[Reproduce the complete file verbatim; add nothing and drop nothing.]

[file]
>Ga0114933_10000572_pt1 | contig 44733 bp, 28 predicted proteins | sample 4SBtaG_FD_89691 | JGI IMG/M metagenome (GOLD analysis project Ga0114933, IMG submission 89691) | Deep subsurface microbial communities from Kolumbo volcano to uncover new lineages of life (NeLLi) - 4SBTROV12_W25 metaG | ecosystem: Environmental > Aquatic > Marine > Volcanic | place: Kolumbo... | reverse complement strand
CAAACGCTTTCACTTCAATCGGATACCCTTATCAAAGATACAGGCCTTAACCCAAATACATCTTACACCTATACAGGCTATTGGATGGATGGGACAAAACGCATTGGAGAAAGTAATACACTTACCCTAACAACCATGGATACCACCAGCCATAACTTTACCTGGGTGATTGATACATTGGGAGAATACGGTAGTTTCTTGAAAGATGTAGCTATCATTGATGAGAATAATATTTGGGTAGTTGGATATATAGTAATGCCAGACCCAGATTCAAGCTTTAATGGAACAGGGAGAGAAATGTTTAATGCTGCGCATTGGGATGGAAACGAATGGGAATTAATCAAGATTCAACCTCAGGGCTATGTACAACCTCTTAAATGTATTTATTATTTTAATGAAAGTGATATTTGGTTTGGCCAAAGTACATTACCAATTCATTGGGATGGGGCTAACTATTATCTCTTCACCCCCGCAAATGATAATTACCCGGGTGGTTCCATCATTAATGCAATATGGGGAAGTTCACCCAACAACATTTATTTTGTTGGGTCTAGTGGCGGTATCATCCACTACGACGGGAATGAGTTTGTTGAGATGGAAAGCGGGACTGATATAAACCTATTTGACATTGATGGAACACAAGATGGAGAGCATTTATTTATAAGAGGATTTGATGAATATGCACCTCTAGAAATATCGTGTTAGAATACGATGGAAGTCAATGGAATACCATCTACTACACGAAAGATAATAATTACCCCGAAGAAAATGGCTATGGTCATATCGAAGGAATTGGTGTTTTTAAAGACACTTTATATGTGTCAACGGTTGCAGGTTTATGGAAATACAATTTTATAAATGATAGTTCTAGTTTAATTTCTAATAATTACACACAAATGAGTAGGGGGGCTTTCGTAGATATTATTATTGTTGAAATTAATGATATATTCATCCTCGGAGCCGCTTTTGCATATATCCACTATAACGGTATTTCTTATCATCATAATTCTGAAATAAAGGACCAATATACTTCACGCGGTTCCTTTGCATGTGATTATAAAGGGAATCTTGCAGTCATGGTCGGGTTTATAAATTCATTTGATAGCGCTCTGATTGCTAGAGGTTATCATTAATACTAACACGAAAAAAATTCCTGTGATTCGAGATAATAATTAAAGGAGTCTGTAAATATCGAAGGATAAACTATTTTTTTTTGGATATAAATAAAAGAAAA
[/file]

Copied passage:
>Ga0114933_10000572_pt1 | contig 44733 bp, 28 predicted proteins | sample 4SBtaG_FD_89691 | JGI IMG/M metagenome (GOLD analysis project Ga0114933, IMG submission 89691) | Deep subsurface microbial communities from Kolumbo volcano to uncover new lineages of life (NeLLi) - 4SBTROV12_W25 metaG | ecosystem: Environmental > Aquatic > Marine > Volcanic | place: Kolumbo... | reverse complement strand
CAAACGCTTTCACTTCAATCGGATACCCTTATCAAAGATACAGGCCTTAACCCAAATACATCTTACACCTATACAGGCTATTGGATGGATGGGACAAAACGCATTGGAGAAAGTAATACACTTACCCTAACAACCATGGATACCACCAGCCATAACTTTACCTGGGTGATTGATACATTGGGAGAATACGGTAGTTTCTTGAAAGATGTAGCTATCATTGATGAGAATAATATTTGGGTAGTTGGATATATAGTAATGCCAGACCCAGATTCAAGCTTTAATGGAACAGGGAGAGAAATGTTTAATGCTGCGCATTGGGATGGAAACGAATGGGAATTAATCAAGATTCAACCTCAGGGCTATGTACAACCTCTTAAATGTATTTATTATTTTAATGAAAGTGATATTTGGTTTGGCCAAAGTACATTACCAATTCATTGGGATGGGGCTAACTATTATCTCTTCACCCCCGCAAATGATAATTACCCGGGTGGTTCCATCATTAATGCAATATGGGGAAGTTCACCCAACAACATTTATTTTGTTGGGTCTAGTGGCGGTATCATCCACTACGACGGGAATGAGTTTGTTGAGATGGAAAGCGGGACTGATATAAACCTATTTGACATTGATGGAACACAAGATGGAGAGCATTTATTTATAAGAGGATTTGATGAATATGCACCTCTAGAAATATCGTGTTAGAATACGATGGAAGTCAATGGAATACCATCTACTACACGAAAGATAATAATTACCCCGAAGAAAATGGCTATGGTCATATCGAAGGAATTGGTGTTTTTAAAGACACTTTATATGTGTCAACGGTTGCAGGTTTATGGAAATACAATTTTATAAATGATAGTTCTAGTTTAATTTCTAATAATTACACACAAATGAGTAGGGGGGCTTTCGTAGATATTATTATTGTTGAAATTAATGATATATTCATCCTCGGAGCCGCTTTTGCATATATCCACTATAACGGTATTTCTTATCATCATAATTCTGAAATAAAGGACCAATATACTTCACGCGGTTCCTTTGCATGTGATTATAAAGGGAATCTTGCAGTCATGGTCGGGTTTATAAATTCATTTGATAGCGCTCTGATTGCTAGAGGTTATCATTAATACTAACACGAAAAAAATTCCTGTGATTCGAGATAATAATTAAAGGAGTCTGTAAATATCGAAGGATAAACTATTTTTTTTTGGATATAAATAAAAGAAAA